Back in 2008, I booked airline tickets to Steamboat Springs, Colorado. I thought I’d save us three hours of driving time from the Denver Airport by booking a connecting flight from Denver to a little airport about 25 miles outside of Steamboat. This was to be our last little getaway before our first baby was born.

My mate and I were jazzed to once again visit his uncle and see the beautiful sights. When we arrived in Denver, I looked up at the airport departure monitor and saw that our connecting flight had been cancelled. Bummer! The desk clerk told us that the next flight wouldn’t be until the following afternoon. I was ticked off all of five minutes. Then I decided this would be a good thing rather than a pain in the bum.

That was a pivotal moment and great choice.

As we got into the elevator to go rent a car to drive to Steamboat, we overheard a woman on her cell phone. She was supposed to have been on that same flight with us. We invited her and her 4-year-old daughter to join us in our rental car.

We made her a very happy gal.

When we got to the rental car desk, I ended up saving almost 50% on a rental car from Denver versus renting one in Steamboat, and we got upgraded to a bigger car. Then I cancelled the puddle jumper flight that we were supposed to take back to Denver in a few days since we’d be driving back from Steamboat. Ka-ching! More money saved.

The drive there was filled with chatter from our guest rider about the best baby products I should buy. She kept us entertained and awake until our midnight arrival in Steamboat.

We decided that on our drive back to the Denver Airport, we’d take a detour through Rocky Mountain National Park. My mate and I had never been there. Many amazing things happened as a result of our short flight being cancelled.

How many times do you react to unexpected stuff as if it were a bummer rather than an opportunity?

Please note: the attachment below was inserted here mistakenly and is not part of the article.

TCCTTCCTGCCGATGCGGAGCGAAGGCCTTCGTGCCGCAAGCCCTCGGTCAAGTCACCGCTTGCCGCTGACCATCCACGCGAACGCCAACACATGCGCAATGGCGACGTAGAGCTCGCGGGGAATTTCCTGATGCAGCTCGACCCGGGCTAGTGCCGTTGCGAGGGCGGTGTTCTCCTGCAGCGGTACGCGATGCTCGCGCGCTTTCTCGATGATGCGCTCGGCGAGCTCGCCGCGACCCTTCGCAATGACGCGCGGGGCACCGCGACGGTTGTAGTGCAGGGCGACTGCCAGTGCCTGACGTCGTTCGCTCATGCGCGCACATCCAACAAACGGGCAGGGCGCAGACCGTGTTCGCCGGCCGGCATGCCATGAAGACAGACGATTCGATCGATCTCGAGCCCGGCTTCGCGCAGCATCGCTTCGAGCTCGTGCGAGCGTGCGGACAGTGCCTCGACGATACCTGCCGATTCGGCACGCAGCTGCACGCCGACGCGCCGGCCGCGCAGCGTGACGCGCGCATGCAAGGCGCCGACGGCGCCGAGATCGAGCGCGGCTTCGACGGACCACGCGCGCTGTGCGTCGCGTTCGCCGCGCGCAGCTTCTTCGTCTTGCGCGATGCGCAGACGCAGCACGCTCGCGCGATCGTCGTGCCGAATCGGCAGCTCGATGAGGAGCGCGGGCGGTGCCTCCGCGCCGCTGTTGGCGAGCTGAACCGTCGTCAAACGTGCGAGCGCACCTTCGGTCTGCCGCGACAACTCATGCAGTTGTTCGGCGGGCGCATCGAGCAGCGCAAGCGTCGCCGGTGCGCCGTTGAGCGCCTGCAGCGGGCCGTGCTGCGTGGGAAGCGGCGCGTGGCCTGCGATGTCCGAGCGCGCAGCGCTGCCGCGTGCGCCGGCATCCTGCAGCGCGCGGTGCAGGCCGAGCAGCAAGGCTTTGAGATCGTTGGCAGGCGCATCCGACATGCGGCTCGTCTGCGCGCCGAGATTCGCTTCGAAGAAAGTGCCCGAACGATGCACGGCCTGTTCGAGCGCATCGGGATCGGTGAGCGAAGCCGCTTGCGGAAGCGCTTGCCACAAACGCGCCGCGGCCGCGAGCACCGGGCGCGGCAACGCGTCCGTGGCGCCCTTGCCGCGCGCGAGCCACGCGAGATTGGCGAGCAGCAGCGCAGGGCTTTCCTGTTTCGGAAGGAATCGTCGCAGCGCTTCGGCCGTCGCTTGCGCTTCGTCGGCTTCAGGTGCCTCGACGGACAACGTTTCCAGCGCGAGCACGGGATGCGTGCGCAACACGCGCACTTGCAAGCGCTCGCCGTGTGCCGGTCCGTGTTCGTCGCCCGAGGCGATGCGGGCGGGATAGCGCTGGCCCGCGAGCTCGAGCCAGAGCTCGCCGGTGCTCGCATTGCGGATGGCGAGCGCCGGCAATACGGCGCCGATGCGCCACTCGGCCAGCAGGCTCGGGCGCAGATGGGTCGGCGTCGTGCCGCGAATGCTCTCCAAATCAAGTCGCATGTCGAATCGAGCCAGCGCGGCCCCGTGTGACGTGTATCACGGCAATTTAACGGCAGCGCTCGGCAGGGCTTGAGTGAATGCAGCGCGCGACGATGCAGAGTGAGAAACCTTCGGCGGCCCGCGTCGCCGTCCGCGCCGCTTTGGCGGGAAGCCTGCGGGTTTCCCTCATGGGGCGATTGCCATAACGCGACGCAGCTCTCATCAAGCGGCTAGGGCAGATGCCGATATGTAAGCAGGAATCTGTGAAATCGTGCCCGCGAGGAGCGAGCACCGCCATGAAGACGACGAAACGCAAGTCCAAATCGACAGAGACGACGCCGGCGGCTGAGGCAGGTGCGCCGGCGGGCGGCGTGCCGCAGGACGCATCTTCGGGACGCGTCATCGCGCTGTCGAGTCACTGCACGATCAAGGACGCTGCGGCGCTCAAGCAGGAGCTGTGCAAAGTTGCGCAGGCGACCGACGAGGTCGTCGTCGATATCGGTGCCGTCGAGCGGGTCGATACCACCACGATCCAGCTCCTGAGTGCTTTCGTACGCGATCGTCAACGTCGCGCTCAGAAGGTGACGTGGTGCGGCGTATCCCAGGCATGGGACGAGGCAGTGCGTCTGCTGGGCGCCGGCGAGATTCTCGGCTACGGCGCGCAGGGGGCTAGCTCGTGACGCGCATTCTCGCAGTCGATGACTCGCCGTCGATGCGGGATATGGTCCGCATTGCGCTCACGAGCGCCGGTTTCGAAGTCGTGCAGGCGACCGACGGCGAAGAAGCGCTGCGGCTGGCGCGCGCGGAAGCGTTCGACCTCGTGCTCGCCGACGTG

What if you began responding to all unforeseen circumstances in your life as detours toward amazing experiences?

It’s fine to have your moment of frustration, but then be deliberate about pivoting your focus and intentions positively, as soon as you’re able.

Make a decision that good stuff will happen as a result of the “perceived” bad stuff.

I encourage you to get extremely creative about articulating what you’d like to see as a result of the bad thing that just happened.

Question whether it’s even “bad.” Be curious.

What if no circumstance was bad?
What if you created an opportunity to experience joy out of every interaction and event you ran into?
Would you be willing to allow yourself to find the good in it?
What if you allowed the situation to support you in finding clarity, ease, and even bliss?

There are really no bad experiences once you move through the initial negative response. The key is in how you recover.

My brother’s unexpected death taught me this. I went from heartbroken to living my best life ever. Even through the deep mourning process, I experienced so much joy and magic. It changed me forever… in all positive ways.

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